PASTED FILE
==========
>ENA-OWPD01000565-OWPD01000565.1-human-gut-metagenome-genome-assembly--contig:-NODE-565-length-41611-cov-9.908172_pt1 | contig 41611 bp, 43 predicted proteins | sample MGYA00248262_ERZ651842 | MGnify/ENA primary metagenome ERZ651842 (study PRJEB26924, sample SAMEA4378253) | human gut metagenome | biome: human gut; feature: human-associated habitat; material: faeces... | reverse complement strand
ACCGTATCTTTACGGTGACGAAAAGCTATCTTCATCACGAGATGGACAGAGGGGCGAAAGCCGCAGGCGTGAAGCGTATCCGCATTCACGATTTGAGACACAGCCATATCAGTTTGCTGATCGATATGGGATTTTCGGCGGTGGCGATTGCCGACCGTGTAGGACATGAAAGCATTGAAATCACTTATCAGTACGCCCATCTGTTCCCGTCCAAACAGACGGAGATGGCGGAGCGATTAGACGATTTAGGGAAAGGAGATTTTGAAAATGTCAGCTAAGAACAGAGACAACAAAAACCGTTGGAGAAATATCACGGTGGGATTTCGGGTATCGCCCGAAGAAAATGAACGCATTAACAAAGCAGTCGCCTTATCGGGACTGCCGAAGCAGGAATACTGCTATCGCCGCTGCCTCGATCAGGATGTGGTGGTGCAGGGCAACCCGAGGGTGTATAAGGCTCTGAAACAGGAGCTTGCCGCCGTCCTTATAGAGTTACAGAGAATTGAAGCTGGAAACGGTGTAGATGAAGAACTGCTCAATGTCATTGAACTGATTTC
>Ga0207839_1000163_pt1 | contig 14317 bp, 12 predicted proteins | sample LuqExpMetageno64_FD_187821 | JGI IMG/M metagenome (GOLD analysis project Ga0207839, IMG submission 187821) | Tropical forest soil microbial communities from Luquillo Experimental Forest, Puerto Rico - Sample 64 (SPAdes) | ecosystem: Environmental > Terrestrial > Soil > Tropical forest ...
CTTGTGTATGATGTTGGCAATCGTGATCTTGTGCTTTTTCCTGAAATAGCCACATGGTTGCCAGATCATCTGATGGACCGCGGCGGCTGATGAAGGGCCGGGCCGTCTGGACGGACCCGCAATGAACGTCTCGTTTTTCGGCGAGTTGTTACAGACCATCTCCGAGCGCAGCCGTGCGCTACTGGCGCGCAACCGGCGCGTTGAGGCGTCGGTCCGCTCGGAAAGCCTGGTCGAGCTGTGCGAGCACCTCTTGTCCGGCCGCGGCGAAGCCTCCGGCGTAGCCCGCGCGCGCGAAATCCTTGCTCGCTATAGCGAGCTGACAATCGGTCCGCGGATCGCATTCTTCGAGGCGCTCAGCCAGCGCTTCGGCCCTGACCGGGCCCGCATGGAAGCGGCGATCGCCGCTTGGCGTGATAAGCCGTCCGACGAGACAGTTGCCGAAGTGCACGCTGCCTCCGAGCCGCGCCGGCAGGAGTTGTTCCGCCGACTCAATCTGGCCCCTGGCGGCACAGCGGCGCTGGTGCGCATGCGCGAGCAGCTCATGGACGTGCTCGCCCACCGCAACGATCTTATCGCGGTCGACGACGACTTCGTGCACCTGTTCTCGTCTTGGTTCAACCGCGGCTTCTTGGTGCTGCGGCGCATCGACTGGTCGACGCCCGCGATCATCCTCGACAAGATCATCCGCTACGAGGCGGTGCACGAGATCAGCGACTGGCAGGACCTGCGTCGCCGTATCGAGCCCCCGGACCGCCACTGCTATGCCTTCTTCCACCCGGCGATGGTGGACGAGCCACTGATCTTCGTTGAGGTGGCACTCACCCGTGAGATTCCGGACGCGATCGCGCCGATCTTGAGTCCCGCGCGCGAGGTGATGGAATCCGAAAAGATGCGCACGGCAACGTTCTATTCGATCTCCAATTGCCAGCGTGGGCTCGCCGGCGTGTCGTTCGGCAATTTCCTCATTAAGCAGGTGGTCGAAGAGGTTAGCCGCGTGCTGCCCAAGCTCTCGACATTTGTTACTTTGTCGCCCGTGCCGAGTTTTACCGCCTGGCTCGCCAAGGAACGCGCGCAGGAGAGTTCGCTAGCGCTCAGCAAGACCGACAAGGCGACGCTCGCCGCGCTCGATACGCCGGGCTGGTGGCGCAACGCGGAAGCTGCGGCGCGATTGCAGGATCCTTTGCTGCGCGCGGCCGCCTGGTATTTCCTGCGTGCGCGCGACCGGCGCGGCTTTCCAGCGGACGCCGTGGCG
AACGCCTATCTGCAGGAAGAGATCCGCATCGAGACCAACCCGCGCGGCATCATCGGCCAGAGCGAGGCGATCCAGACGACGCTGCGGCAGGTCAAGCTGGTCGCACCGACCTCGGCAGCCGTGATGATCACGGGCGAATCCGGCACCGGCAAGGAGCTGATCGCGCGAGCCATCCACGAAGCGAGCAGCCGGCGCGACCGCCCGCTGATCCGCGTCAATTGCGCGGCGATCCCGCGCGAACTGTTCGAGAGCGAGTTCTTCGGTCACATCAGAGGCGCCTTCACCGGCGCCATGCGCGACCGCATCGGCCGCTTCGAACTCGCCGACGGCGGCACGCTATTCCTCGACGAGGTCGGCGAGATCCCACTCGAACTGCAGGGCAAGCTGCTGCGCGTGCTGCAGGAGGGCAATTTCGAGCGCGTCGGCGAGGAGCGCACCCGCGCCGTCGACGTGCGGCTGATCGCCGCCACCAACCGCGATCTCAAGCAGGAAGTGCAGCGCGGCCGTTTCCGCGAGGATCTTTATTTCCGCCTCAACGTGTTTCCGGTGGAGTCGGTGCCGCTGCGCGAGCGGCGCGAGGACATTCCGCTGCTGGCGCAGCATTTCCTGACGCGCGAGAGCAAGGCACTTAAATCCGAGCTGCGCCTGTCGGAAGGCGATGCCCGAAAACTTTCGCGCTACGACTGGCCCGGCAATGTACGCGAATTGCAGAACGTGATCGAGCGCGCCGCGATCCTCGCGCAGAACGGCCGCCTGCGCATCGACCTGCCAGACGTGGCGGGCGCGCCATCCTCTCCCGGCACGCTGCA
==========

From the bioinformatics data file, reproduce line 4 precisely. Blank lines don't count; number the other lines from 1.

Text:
CTTGTGTATGATGTTGGCAATCGTGATCTTGTGCTTTTTCCTGAAATAGCCACATGGTTGCCAGATCATCTGATGGACCGCGGCGGCTGATGAAGGGCCGGGCCGTCTGGACGGACCCGCAATGAACGTCTCGTTTTTCGGCGAGTTGTTACAGACCATCTCCGAGCGCAGCCGTGCGCTACTGGCGCGCAACCGGCGCGTTGAGGCGTCGGTCCGCTCGGAAAGCCTGGTCGAGCTGTGCGAGCACCTCTTGTCCGGCCGCGGCGAAGCCTCCGGCGTAGCCCGCGCGCGCGAAATCCTTGCTCGCTATAGCGAGCTGACAATCGGTCCGCGGATCGCATTCTTCGAGGCGCTCAGCCAGCGCTTCGGCCCTGACCGGGCCCGCATGGAAGCGGCGATCGCCGCTTGGCGTGATAAGCCGTCCGACGAGACAGTTGCCGAAGTGCACGCTGCCTCCGAGCCGCGCCGGCAGGAGTTGTTCCGCCGACTCAATCTGGCCCCTGGCGGCACAGCGGCGCTGGTGCGCATGCGCGAGCAGCTCATGGACGTGCTCGCCCACCGCAACGATCTTATCGCGGTCGACGACGACTTCGTGCACCTGTTCTCGTCTTGGTTCAACCGCGGCTTCTTGGTGCTGCGGCGCATCGACTGGTCGACGCCCGCGATCATCCTCGACAAGATCATCCGCTACGAGGCGGTGCACGAGATCAGCGACTGGCAGGACCTGCGTCGCCGTATCGAGCCCCCGGACCGCCACTGCTATGCCTTCTTCCACCCGGCGATGGTGGACGAGCCACTGATCTTCGTTGAGGTGGCACTCACCCGTGAGATTCCGGACGCGATCGCGCCGATCTTGAGTCCCGCGCGCGAGGTGATGGAATCCGAAAAGATGCGCACGGCAACGTTCTATTCGATCTCCAATTGCCAGCGTGGGCTCGCCGGCGTGTCGTTCGGCAATTTCCTCATTAAGCAGGTGGTCGAAGAGGTTAGCCGCGTGCTGCCCAAGCTCTCGACATTTGTTACTTTGTCGCCCGTGCCGAGTTTTACCGCCTGGCTCGCCAAGGAACGCGCGCAGGAGAGTTCGCTAGCGCTCAGCAAGACCGACAAGGCGACGCTCGCCGCGCTCGATACGCCGGGCTGGTGGCGCAACGCGGAAGCTGCGGCGCGATTGCAGGATCCTTTGCTGCGCGCGGCCGCCTGGTATTTCCTGCGTGCGCGCGACCGGCGCGGCTTTCCAGCGGACGCCGTGGCG